However, for those growing Magnolias in pots permanently (which I think most people reading this guide are) you must select a suitably sized pot because Magnolia roots spread wide. In general, the larger the pot the better, however, you also don’t want the plant to look ridiculous in an oversized pot. I recommend using pots twice as wide as the root ball and as deep as it is wide. I then like to pot them up every few years until it is in the largest pot I can get away with. This gives the tree ample space to grow for more than a decade without constricting the roots.
A well-sized container will keep the roots in place instead of them emerging through the drainage holes. If you see any roots poking out of holes in the container, it is time to transplant to a bigger pot or in the ground.
As with all pots, make sure there are holes in the bottom and cover them up with some crockery to avoid them getting blocked up. It is also worthing noting that it is best to use a heavy pot that will help keep them upright, so terracotta or stones pots often work the best.
Moving Magnolias from one pot to another can be a tricky affair if you don’t know what you are doing. Ideally, you need to take care not to damage the root ball as the roots are essential for the plant to re-establish itself and get a good start.
Once you find a suitable container it is time to transplant. It is good practice to stop watering the tree for about three days before moving into a different container. This is because wet soil is trickier to handle compared to compact soil around the root ball.
When planting, make sure that the top roots are just below the soil line, so basically they need to be planted to the same level as it was originally in the pot. Transplanting Magnolias too deep into the soil may cause the bark to deteriorate and be prone to diseases like canker.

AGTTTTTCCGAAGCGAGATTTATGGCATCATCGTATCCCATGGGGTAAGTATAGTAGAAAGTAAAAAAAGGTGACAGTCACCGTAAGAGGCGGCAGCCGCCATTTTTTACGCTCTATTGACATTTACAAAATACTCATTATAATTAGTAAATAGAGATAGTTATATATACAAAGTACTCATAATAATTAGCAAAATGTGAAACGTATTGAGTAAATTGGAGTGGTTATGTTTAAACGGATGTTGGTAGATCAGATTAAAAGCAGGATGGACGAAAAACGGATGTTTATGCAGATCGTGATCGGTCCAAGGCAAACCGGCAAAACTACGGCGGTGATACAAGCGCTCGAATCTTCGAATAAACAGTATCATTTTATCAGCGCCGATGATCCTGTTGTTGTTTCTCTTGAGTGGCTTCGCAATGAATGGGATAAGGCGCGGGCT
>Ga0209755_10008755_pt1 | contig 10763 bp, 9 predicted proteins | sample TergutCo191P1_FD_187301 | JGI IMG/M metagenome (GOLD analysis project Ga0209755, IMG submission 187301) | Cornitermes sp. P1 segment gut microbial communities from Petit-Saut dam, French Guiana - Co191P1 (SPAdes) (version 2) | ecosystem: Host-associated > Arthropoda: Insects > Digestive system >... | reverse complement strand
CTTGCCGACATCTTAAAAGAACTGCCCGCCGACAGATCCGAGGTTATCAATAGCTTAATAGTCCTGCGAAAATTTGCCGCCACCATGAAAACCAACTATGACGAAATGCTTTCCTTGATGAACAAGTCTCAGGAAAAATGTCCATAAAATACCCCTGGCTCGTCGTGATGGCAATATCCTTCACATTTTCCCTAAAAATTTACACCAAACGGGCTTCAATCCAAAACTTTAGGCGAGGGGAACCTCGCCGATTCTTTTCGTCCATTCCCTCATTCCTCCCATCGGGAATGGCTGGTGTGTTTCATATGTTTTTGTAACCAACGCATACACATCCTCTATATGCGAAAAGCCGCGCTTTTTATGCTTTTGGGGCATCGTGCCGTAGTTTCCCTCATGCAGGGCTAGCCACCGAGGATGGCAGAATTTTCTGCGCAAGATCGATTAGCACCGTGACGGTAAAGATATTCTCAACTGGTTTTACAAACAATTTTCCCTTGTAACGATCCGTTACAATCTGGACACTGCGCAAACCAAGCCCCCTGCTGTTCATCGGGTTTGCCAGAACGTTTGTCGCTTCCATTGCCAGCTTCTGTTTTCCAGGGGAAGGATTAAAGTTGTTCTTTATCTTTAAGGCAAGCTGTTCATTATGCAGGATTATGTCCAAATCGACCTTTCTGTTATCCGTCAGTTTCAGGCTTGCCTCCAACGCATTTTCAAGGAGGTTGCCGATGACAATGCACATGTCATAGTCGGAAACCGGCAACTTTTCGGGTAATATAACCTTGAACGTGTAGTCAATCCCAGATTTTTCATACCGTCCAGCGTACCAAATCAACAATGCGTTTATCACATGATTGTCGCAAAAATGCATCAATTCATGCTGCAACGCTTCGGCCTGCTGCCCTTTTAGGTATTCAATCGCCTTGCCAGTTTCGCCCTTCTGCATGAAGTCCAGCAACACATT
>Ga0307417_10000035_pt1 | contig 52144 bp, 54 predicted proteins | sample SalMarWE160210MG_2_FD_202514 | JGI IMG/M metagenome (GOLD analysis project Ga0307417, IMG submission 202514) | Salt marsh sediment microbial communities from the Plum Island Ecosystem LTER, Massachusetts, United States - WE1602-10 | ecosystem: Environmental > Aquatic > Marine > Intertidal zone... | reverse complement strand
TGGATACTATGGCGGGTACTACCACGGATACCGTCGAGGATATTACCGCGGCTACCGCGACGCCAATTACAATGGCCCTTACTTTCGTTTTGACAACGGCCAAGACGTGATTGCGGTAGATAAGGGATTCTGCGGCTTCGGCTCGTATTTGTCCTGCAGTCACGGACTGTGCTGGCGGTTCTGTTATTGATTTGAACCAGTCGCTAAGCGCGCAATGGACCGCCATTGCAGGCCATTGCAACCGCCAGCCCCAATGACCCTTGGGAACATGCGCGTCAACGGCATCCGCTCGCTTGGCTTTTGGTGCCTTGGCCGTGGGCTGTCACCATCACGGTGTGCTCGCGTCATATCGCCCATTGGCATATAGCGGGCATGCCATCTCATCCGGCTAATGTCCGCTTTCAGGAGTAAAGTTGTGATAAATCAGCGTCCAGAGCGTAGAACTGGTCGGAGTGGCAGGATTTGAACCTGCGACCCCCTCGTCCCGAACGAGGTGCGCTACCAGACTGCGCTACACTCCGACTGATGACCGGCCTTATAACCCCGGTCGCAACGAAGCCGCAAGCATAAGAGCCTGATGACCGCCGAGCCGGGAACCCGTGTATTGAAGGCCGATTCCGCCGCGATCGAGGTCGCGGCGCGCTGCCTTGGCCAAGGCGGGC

It’s also worth noting that you can buy rooted balled magnolias between November and March and these are often cheaper. These are basically Magnolias that have been grown in the ground and dug up and the roots wrapped in sacking ready for planting.
Caring for Magnolias that are grown in pots
Young Magnolias need monitoring as they grow because it is easier for diseases and pests to attack. Once the tree establishes itself, there is not much work to do except for a little maintenance here and there. Some of the things you should consider doing for your Magnolia include:
Water your Magnolias frequently. These trees are partially drought resistant, but they need their daily dose of water during dry spells. This is especially essential for young trees or those planted in warmer areas. Watering daily does not mean you flood the container; the soil just needs little water to retain moisture. Just be careful not to overwater.
Magnolias don’t require feeding often. When the new growth appears, use your preferred fertiliser in measured quantities to avoid overfeeding the plants, a general fertiliser will be fine. Traces of salt damage or leaf edge burns usually identify overfed plants.
Mulching to help retain moisture and provide some winter protection for the roots
Mulching should not be overlooked because it helps the tree retain moisture and acts as a temperature regulator for the roots. Introduce fresh mulch occasionally but make sure the mulch does not touch the bark, this may mean removing the mulch from the previous season. This is because lack of ventilation encourages a breeding ground for diseases and pests.
Pruning helps maintain the tree’s shape and removes dead or whippy branches. Prune your evergreen Magnolias in the spring and deciduous varieties in the late summer. Pruning is usually minimal.
Magnolias grown in pots are more suspectable to frost damage. I recommend moving them to a shaded place for winter with a little shelter, perhaps against a wall. I also recommend wrapping the pot in bubble wrap or sacking to insulate the roots and little. You can also wrap the plant itself in fleece or buy a fleece jacket. When temperatures are better in the morning, remove the fleece to allow the plant to function normally.
If you have a cold greenhouse, you could just leave it in there for the winter, just don’t forget to check if it needs watering occasionally and give it some water if the soil is dry.
Read next: Growing hydrangeas in pots